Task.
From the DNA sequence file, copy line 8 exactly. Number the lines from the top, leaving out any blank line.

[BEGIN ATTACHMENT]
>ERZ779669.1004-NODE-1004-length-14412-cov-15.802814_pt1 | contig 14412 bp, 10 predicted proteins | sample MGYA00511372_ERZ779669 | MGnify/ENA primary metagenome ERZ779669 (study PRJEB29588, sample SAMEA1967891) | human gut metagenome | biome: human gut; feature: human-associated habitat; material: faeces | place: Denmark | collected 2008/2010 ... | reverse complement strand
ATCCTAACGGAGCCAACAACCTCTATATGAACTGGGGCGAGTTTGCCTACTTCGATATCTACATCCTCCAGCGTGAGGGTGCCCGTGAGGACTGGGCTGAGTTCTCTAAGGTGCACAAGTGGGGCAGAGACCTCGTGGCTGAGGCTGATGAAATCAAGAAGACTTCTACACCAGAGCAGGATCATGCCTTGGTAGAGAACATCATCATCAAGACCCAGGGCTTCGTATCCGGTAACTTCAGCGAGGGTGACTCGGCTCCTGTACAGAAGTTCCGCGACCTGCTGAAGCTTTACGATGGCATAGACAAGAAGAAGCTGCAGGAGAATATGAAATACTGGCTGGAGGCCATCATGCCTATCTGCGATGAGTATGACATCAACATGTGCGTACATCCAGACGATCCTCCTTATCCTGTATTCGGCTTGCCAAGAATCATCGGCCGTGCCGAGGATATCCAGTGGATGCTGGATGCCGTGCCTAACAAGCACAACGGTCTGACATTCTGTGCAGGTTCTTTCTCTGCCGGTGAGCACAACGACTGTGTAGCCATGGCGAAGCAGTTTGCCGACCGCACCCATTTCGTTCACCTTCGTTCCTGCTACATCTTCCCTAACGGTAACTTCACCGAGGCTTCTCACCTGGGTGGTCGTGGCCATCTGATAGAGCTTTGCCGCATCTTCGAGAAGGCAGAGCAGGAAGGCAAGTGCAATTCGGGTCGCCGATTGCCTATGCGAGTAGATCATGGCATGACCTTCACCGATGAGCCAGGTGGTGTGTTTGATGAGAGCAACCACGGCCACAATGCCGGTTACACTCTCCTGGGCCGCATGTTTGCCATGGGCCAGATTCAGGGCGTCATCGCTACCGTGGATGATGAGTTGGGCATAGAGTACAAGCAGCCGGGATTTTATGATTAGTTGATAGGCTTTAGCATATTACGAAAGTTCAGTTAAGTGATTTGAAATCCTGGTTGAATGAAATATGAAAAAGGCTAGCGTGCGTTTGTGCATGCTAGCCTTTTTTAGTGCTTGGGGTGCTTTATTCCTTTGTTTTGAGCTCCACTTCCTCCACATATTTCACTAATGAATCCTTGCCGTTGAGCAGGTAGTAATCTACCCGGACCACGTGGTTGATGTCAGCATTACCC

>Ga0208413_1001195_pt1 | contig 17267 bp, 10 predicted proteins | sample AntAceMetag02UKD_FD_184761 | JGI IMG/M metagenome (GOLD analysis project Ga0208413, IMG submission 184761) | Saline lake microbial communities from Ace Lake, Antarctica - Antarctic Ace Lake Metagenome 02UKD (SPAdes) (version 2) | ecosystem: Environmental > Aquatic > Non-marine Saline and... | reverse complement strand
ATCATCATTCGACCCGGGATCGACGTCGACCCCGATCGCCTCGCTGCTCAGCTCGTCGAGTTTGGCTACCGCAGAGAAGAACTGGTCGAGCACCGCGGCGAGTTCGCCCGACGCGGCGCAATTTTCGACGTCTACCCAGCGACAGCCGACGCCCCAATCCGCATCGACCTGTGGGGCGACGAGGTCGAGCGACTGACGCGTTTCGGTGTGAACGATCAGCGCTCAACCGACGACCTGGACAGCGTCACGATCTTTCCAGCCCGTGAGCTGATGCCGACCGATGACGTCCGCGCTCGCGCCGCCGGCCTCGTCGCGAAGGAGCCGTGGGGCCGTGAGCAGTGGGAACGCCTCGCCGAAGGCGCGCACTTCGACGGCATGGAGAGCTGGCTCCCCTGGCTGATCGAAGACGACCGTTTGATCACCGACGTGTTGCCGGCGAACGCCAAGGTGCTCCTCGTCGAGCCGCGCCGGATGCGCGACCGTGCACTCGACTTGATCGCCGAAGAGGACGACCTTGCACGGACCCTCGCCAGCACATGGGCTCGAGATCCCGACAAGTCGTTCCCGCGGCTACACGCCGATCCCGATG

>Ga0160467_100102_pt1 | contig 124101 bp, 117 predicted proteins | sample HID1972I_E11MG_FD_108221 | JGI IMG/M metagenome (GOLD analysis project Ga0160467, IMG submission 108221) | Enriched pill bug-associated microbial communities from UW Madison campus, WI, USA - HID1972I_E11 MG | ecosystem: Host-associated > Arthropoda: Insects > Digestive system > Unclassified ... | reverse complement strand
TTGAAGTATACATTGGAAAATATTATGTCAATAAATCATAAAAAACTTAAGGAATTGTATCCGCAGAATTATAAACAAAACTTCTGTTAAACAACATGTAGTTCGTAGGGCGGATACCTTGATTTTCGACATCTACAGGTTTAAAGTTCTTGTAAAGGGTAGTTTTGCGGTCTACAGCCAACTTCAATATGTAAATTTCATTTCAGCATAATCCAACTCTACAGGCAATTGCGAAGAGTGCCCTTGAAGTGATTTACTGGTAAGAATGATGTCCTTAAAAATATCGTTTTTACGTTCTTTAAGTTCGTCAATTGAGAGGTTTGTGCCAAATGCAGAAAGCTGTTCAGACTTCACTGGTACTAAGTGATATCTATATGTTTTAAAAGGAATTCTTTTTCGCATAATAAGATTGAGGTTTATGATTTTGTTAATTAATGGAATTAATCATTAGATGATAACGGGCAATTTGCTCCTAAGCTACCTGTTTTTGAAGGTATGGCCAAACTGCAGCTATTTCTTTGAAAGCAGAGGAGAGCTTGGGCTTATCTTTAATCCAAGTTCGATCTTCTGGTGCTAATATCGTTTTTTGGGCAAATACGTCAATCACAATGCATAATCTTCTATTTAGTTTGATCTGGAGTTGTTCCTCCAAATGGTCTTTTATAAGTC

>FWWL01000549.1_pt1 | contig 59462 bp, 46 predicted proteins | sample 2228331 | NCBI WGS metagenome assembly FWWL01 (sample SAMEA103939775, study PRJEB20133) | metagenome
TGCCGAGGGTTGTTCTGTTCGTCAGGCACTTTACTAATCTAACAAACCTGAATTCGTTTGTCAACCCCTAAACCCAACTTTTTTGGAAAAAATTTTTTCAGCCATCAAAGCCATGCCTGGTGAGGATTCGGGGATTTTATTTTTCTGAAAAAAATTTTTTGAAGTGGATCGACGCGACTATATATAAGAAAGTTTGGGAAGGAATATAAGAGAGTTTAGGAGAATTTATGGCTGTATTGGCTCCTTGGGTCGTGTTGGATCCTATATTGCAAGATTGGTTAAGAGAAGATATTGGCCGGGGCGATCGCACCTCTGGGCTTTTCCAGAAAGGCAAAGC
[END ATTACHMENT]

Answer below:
TGCCGAGGGTTGTTCTGTTCGTCAGGCACTTTACTAATCTAACAAACCTGAATTCGTTTGTCAACCCCTAAACCCAACTTTTTTGGAAAAAATTTTTTCAGCCATCAAAGCCATGCCTGGTGAGGATTCGGGGATTTTATTTTTCTGAAAAAAATTTTTTGAAGTGGATCGACGCGACTATATATAAGAAAGTTTGGGAAGGAATATAAGAGAGTTTAGGAGAATTTATGGCTGTATTGGCTCCTTGGGTCGTGTTGGATCCTATATTGCAAGATTGGTTAAGAGAAGATATTGGCCGGGGCGATCGCACCTCTGGGCTTTTCCAGAAAGGCAAAGC